LPI rarely causes complications. The chance of your vision being permanently affected from this laser procedure is small. Risks from this procedure, however, include inflammation, cataract formation, bleeding, double vision, perception of light through the iridotomy, scar formation between the iris and lens of the eye that changes the shape of the pupil or prevents the pupil from moving correctly, late closure of the iridotomy that requires repeat laser surgery to open the hole again, and (rarely) damage to the cornea or retina from the laser light. Patients with very thick irises may sometimes need two treatments to achieve the goals of the procedure.

Trabeculectomy
Glaucoma surgeries are performed when medications or lasers are not sufficient to lower eye pressure to safe levels.

Trabeculectomy is performed as an outpatient procedure in an ambulatory surgical center or in a hospital operating room. Local anesthesia, supplemented with intravenous sedation, is used to keep the eye comfortable during the procedure. An anesthesiologist or anesthetist is present during the surgery to monitor vital signs and to administer any additional medications needed to make the patient comfortable. A feeling of pressure may be noted during surgery, but there is usually no pain during the procedure.

Once the eye is anesthetized, the eye and the area around the eye is cleansed with an antiseptic solution. A device is used to hold the eyelids open so that the patient does not have to worry about keeping the eye open during the surgery. A small flap is created in the sclera (the white part of the eye), and a small hole is made in the trabecular meshwork (the drainage system of the eye) beneath the flap. Often, an agent called Mitomyin-C is applied to the sclera during surgery to prevent closure of the newly created opening. Mitomycin-C has both anti-scarring and anti-tumor properties. In eye surgery, small amounts of Mitomycin-C are used to take advantage of its anti-scarring properties.
After surgery, fluid in the eye flows through the newly-created opening beneath the flap and collects between the sclera and the conjunctiva (the clear membrane that usually covers the sclera). The fluid pocket creates a small bump on top of the eye, but it is usually covered by the upper eyelid. Most patients cannot feel the bump on top of the eye, but can feel temporary stitches in the eye for a few weeks after surgery.

Postoperative Care
It is important that patients are seen regularly after trabeculectomy surgery to ensure proper healing after surgery. In most cases, this means a visit to the doctor every week for the first three to four weeks following surgery. It is normal for the vision to be slightly blurry for the first month after trabeculectomy, and sometimes a change in prescription lenses may be necessary after surgery. Eyedrops are used to minimize inflammation and prevent infection for approximately one month after surgery.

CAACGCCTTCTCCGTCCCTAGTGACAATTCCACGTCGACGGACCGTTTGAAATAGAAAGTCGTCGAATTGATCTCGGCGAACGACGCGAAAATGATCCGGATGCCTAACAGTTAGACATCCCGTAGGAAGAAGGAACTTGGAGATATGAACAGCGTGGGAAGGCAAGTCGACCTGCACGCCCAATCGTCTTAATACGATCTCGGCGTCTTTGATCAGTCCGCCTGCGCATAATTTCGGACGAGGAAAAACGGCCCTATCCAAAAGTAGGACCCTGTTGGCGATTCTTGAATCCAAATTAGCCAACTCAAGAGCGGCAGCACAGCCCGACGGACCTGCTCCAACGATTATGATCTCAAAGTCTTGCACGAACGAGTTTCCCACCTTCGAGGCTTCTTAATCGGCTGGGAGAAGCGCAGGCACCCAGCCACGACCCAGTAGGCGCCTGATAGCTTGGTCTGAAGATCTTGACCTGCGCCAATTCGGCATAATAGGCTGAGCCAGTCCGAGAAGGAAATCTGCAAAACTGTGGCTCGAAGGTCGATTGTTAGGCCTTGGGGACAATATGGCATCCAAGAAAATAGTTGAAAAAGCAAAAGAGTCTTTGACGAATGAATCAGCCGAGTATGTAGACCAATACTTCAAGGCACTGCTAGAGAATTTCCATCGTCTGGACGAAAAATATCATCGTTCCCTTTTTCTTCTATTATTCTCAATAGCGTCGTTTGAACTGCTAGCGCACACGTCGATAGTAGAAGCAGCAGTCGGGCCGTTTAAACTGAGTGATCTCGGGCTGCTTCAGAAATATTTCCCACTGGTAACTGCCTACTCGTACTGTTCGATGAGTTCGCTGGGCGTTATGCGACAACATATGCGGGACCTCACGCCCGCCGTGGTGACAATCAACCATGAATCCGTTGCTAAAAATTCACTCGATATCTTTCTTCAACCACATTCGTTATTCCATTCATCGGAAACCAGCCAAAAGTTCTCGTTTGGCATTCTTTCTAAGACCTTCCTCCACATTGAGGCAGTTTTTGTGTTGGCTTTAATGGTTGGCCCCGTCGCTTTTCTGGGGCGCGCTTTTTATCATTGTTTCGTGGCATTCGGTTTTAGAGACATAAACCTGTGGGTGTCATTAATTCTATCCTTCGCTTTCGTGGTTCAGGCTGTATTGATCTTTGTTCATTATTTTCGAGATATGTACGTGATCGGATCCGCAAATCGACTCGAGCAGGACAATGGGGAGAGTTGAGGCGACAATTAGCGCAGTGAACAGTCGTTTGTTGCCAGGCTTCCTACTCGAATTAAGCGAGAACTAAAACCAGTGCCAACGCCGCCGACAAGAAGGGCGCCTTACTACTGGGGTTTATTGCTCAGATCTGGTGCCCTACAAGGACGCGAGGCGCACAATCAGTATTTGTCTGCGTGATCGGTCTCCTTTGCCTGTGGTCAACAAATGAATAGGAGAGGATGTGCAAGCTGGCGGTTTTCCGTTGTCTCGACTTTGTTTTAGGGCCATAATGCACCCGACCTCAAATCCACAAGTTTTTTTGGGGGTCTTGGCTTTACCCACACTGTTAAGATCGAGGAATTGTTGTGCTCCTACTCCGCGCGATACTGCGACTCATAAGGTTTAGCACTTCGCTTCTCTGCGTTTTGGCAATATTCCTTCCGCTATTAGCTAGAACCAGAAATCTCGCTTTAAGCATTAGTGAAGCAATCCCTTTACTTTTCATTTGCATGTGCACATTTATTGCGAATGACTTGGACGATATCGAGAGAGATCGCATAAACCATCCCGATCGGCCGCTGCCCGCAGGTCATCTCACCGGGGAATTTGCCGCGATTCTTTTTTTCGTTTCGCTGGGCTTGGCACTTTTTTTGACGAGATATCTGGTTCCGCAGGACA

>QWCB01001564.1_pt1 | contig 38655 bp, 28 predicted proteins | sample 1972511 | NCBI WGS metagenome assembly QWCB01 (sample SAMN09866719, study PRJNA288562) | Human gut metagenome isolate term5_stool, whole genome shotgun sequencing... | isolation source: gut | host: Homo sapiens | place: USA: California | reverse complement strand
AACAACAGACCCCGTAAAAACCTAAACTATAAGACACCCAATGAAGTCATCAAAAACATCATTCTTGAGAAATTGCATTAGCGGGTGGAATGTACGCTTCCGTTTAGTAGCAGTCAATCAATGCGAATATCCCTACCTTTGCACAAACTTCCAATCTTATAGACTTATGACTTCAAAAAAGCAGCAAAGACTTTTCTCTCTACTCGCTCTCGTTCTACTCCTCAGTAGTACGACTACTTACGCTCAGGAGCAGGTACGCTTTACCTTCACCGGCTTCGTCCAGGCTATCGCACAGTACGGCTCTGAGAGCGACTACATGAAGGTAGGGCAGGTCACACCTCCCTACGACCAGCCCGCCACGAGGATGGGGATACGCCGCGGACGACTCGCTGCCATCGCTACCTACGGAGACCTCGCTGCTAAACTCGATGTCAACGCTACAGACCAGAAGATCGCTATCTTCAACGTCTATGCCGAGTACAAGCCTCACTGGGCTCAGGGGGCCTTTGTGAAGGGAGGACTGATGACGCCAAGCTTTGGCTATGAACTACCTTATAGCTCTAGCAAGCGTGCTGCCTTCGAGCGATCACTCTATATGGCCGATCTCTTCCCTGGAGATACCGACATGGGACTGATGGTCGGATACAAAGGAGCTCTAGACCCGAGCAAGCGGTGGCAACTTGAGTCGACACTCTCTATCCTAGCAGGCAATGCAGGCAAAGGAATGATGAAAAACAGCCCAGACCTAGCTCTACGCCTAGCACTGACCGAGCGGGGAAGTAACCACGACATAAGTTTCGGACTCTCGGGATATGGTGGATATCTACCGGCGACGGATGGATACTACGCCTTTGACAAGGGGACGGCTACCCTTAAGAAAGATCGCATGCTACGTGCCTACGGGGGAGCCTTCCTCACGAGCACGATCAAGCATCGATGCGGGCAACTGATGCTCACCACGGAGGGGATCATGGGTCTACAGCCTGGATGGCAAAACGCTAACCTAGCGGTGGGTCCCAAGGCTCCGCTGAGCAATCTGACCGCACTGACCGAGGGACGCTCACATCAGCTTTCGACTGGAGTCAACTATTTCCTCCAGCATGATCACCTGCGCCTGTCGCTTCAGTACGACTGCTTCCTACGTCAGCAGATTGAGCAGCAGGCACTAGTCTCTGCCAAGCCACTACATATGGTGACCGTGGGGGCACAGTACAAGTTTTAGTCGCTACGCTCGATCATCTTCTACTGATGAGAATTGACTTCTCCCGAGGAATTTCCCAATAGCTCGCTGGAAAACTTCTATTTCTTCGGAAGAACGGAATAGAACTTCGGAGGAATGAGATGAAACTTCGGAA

Complications
Risks of trabeculectomy include pain, bleeding, infection, cataract, or loss of vision. Additional surgery may be needed if the eye pressure remains too high or becomes too low after trabeculectomy.

Ahmed Glaucoma Valve Implantation
Glaucoma surgeries are performed when medications or lasers are not sufficient to lower the intraocular pressure of the eye.

Ahmed glaucoma valve implantation is performed as an outpatient procedure in an ambulatory surgical center or in a hospital operating room. Local anesthesia, supplemented with intravenous sedation, is used to keep the eye comfortable during the procedure. An anesthesiologist or anesthetist is present during the surgery to monitor vital signs and to administer any additional medications needed to make the patient comfortable. A feeling of pressure may be noted during surgery, but there is usually no pain during the procedure.

Once the eye is anesthetized, the eye and the area around the eye is cleansed with an antiseptic solution. A device is used to hold the eyelids open so that the patient does not have to worry about keeping the eye open during the surgery. The Ahmed glaucoma valve implant is a small silicone tube connected to a small round reservoir. In Ahmed glaucoma valve surgery, the tube is placed in the front of the eye to allow drainage of fluid from the eye. The reservoir of the Ahmed glaucoma valve is attached to the sclera (the white part of the eye) and covered with conjunctiva (the clear membrane that covers the sclera). During the procedure, a pericardial graft, a virally-inactivated and sterile human tissue, is placed over the tube to protect it. After the Ahmed glaucoma valve implant is placed, fluid flows from the tube to the reservoir and collects between the sclera and conjunctiva. The fluid pocket creates a small bump on top of the eye which can be seen if the eyelid is lifted, but is otherwise usually covered by the upper eyelid.

Postoperative care
It is important that patients are seen regularly after glaucoma surgery to ensure proper healing after surgery. In most cases, this means a visit to the doctor every one to two weeks for the first three to four weeks following surgery. It is normal for the vision to be slightly blurry for a few weeks after glaucoma surgery, and sometimes a change in prescription lenses may be necessary after surgery to achieve best-corrected vision. After surgery, patients are given eyedrops for approximately one month to minimize inflammation and prevent infection.

Complications
Risks of trabeculectomy include pain, bleeding, infection, exposure of the Ahmed glaucoma valve implant, cataract, or loss of vision. Additional surgery may be needed if the eye pressure remains too high or becomes too low after Ahmed glaucoma valve implantation